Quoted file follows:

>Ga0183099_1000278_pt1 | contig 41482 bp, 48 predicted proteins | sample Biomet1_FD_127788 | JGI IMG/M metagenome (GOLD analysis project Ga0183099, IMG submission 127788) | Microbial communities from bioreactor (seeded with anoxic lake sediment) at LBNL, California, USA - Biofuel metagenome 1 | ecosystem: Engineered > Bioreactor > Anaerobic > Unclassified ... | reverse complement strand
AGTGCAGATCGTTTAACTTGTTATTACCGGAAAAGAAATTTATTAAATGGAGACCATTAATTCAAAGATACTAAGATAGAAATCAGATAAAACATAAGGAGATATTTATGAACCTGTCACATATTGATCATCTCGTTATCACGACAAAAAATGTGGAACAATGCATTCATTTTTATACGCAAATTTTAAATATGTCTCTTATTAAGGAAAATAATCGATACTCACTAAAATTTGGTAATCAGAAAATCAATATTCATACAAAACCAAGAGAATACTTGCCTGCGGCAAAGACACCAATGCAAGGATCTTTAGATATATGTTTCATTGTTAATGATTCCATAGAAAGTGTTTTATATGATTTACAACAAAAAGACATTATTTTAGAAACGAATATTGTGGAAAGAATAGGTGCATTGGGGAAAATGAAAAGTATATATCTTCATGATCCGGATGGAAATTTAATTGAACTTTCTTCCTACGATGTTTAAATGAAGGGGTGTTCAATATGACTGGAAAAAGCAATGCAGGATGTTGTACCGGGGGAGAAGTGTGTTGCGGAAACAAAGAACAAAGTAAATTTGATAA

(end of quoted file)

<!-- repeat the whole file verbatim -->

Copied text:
>Ga0183099_1000278_pt1 | contig 41482 bp, 48 predicted proteins | sample Biomet1_FD_127788 | JGI IMG/M metagenome (GOLD analysis project Ga0183099, IMG submission 127788) | Microbial communities from bioreactor (seeded with anoxic lake sediment) at LBNL, California, USA - Biofuel metagenome 1 | ecosystem: Engineered > Bioreactor > Anaerobic > Unclassified ... | reverse complement strand
AGTGCAGATCGTTTAACTTGTTATTACCGGAAAAGAAATTTATTAAATGGAGACCATTAATTCAAAGATACTAAGATAGAAATCAGATAAAACATAAGGAGATATTTATGAACCTGTCACATATTGATCATCTCGTTATCACGACAAAAAATGTGGAACAATGCATTCATTTTTATACGCAAATTTTAAATATGTCTCTTATTAAGGAAAATAATCGATACTCACTAAAATTTGGTAATCAGAAAATCAATATTCATACAAAACCAAGAGAATACTTGCCTGCGGCAAAGACACCAATGCAAGGATCTTTAGATATATGTTTCATTGTTAATGATTCCATAGAAAGTGTTTTATATGATTTACAACAAAAAGACATTATTTTAGAAACGAATATTGTGGAAAGAATAGGTGCATTGGGGAAAATGAAAAGTATATATCTTCATGATCCGGATGGAAATTTAATTGAACTTTCTTCCTACGATGTTTAAATGAAGGGGTGTTCAATATGACTGGAAAAAGCAATGCAGGATGTTGTACCGGGGGAGAAGTGTGTTGCGGAAACAAAGAACAAAGTAAATTTGATAA